The other set of outlets have surge protection plus battery power. So they will stay ON when the electricity goes you. You should plug you PC and Monitor into these - and nothing else!!! This will maximize the up-time you will experience should the lights actually go out.


Again, I don't want this to come across as arrogant. These things seem simple enough. You can plug things in and make them "work." But that's not the same as having them work as well as they could.

I have a theory I call The Paradox of Simplicity. The Paradox of Simplicity is this: Technology becomes easier over time until the non-expert can perform the technical task well enough to get by, but not well enough to rely on for business purposes. For example, I can buy Adobe Photoshop and make "OKAY" graphics. But I'm not a graphics pro and never will be, no matter how good the tool is.

Things are easy "enough" that anyone can make a computer work, make a network connect, or plug in the equipment. But the result might not be as fast, secure, and safe as it could be. You've all heard the saying: Good enough isn't.

It's just one more reason why you should rely on a successful network professional to help you set up and maintain your office!

:-)








Sunday, June 12, 2016

Signs Your IT "Guy" is an Amateur

Strangely enough, no one has ever asked me why I called this blog "Consultant or Amateur?" So I'll tell you!

I came from a professional I.T. background. I managed large-scale computer systems across several states. I managed large teams of people. I managed the outsourced resources that made several different companies successful.

So when I started my own technology consulting company, I put a premium on being professional. At first I thought that meant dressing professionally, having standard offerings, and delivering what we promised. But as I met more and more small business owners, I realized that my so-called competition was in a completely different league when it comes to professionalism.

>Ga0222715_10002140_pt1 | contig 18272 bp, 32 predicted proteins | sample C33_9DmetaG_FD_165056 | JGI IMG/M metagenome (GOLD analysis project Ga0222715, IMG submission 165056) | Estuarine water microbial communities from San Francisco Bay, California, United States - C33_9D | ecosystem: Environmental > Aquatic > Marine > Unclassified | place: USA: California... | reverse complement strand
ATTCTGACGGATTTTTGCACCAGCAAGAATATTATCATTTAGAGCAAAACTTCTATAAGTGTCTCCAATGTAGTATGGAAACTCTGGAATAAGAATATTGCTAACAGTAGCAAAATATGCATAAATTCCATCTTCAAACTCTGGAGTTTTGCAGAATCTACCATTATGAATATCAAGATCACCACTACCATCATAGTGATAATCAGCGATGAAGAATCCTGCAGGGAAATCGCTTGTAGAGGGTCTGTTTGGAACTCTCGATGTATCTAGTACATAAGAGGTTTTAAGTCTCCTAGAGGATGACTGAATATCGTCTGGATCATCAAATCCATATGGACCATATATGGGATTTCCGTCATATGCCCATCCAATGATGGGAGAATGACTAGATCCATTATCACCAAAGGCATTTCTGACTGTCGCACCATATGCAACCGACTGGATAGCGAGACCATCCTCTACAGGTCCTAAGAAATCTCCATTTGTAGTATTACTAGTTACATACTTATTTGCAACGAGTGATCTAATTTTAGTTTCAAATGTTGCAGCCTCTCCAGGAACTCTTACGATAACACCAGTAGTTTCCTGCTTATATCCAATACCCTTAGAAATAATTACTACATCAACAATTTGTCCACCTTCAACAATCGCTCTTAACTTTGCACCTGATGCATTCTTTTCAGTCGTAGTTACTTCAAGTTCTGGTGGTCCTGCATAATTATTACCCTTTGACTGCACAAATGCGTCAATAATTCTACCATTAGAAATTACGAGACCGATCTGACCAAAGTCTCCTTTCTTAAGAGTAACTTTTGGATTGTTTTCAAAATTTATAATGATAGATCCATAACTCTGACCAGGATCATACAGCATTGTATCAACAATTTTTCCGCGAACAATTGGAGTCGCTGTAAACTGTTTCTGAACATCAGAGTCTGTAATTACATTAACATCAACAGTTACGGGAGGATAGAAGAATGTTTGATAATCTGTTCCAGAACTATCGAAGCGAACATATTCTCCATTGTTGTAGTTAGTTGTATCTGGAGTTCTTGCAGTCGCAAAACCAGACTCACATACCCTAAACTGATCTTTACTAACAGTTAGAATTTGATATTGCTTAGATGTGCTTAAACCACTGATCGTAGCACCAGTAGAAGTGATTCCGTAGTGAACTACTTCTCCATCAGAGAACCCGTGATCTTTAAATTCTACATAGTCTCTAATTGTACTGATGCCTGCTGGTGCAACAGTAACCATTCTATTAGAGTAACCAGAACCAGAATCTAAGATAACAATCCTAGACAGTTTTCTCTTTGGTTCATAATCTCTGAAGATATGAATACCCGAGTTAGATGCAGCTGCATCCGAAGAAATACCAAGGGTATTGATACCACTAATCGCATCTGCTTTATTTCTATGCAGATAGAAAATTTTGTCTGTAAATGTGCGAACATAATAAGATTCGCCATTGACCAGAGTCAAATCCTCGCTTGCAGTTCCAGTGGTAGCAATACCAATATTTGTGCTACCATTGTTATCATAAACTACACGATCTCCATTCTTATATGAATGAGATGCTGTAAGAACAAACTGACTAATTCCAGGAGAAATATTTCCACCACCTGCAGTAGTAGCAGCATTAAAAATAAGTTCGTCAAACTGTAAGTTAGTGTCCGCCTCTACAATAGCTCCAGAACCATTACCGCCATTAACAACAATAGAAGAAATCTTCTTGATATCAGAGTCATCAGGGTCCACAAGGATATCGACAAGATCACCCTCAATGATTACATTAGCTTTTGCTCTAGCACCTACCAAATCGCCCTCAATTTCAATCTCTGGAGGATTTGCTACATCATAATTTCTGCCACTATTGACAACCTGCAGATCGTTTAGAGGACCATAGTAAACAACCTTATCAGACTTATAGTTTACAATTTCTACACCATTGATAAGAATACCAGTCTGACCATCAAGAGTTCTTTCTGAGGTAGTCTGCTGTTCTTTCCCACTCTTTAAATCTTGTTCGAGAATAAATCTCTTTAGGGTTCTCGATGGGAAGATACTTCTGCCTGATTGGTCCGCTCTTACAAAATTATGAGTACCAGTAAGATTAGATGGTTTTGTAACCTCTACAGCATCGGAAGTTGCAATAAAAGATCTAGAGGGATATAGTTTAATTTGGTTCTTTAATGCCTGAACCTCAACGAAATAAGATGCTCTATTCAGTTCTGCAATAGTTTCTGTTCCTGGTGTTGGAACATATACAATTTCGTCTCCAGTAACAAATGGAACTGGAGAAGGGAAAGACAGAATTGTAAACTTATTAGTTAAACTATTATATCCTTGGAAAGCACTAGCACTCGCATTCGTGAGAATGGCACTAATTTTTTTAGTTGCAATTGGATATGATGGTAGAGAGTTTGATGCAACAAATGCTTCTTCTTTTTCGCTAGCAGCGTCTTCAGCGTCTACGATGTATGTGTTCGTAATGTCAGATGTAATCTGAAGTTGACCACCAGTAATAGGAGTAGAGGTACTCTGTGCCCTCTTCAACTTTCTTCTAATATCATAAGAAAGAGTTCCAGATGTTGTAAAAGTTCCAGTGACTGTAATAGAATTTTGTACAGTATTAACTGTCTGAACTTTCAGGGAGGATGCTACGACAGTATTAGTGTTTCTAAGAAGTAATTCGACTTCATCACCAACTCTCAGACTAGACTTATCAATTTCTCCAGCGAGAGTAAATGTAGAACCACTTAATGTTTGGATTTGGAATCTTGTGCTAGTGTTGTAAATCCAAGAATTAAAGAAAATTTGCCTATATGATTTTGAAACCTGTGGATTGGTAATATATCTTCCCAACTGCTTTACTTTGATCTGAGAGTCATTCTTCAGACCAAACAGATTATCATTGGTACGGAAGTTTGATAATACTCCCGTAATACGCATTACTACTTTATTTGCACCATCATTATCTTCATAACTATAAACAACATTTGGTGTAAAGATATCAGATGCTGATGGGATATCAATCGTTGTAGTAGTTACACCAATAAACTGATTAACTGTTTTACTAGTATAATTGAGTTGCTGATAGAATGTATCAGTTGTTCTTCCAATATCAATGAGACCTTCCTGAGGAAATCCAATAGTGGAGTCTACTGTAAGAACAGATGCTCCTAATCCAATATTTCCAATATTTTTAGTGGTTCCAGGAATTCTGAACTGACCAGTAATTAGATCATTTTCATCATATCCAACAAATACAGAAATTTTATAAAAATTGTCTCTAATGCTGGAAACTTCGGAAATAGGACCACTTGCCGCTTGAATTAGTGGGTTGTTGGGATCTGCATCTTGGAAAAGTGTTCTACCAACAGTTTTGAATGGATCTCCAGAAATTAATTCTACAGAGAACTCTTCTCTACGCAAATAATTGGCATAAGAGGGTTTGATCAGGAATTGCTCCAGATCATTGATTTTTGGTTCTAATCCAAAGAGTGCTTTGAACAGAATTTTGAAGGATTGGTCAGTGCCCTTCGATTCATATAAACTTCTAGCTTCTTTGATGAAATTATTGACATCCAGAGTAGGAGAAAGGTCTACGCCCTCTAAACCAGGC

Time and time again I met business owners who had been ripped off and mistreated by the IT "Guy" before me. Here are a few examples:

The Untrained
- One computer consultant recommended that a client uninstall the brand new operating system from her brand new computers and install the previous version because it was more stable.

What that really means: 1) This guy is too lazy to learn the new operating system. 2) This guy wanted to drum up thousands of dollars in billable labor to "fix" perfectly working machines and turn them into last-generation technology. 3) This guy cared more about his own pocket book than about the client's experience or business.

The Thief
- Many (too many) IT consultants sell used equipment as new. They buy illegal software and sell it for full price. They bill for work they didn't do. Basically, people like this are scratching and clawing to make a little money any way they can.

This is bad enough. But it's also a sure sign that these people do not have the connections to get good equipment, replacement parts, warranty service, etc. It's also a good indicator that they'll be out of business and gone when something important breaks.

Secret-Keepers
- These folks never document anything. Or at least they don't share the documentation with the client. So business owners don't know the passwords to their server, router, firewall, email provider, Internet service provider, etc. This is a HUGE PET PEEVE of mine. I wrote a book on documentation and I made a huge point of encouraging people to share this information with the business owner - because it's their network.

There's some strange belief among secret-keepers that they have more job security if they don't share any information. They don't know how wrong they are! Unfortunately, I've made a LOT of money figuring out how to give new clients access to their own equipment and servers after they fire the secret-keeper!

The Mine-Mine-Miners
- I don't know what else to call them. If I knew WHY these people do what they do, I'd have a better name for them. These people put everything in their own name. I have one client whose Internet connection is in the name of an IT guy they hired for three months - 18 years ago! They can't change it except to just switch to a new ISP. It's ridiculous.

These people register the server, the network equipment, and all the software in their own name instead of the business name or even the business owner's name. Again, maybe they think this is some kind of job security. But when these people are gone and you try to get control of your own equipment - which you paid for - it can be a huge hassle. And, again, I've made a lot of money helping people take control of something that should have been under their name in the first place.

This includes Internet Domain Names. I've seen cases where the IT Guy registered domain names in his own name and then would not transfer them to the rightful owner - even though the small business owner paid him for the registration! In more than one case, the domain expired and the rightful owner could not renew it or transfer it because the IT Guy had it in his own name and he disappeared.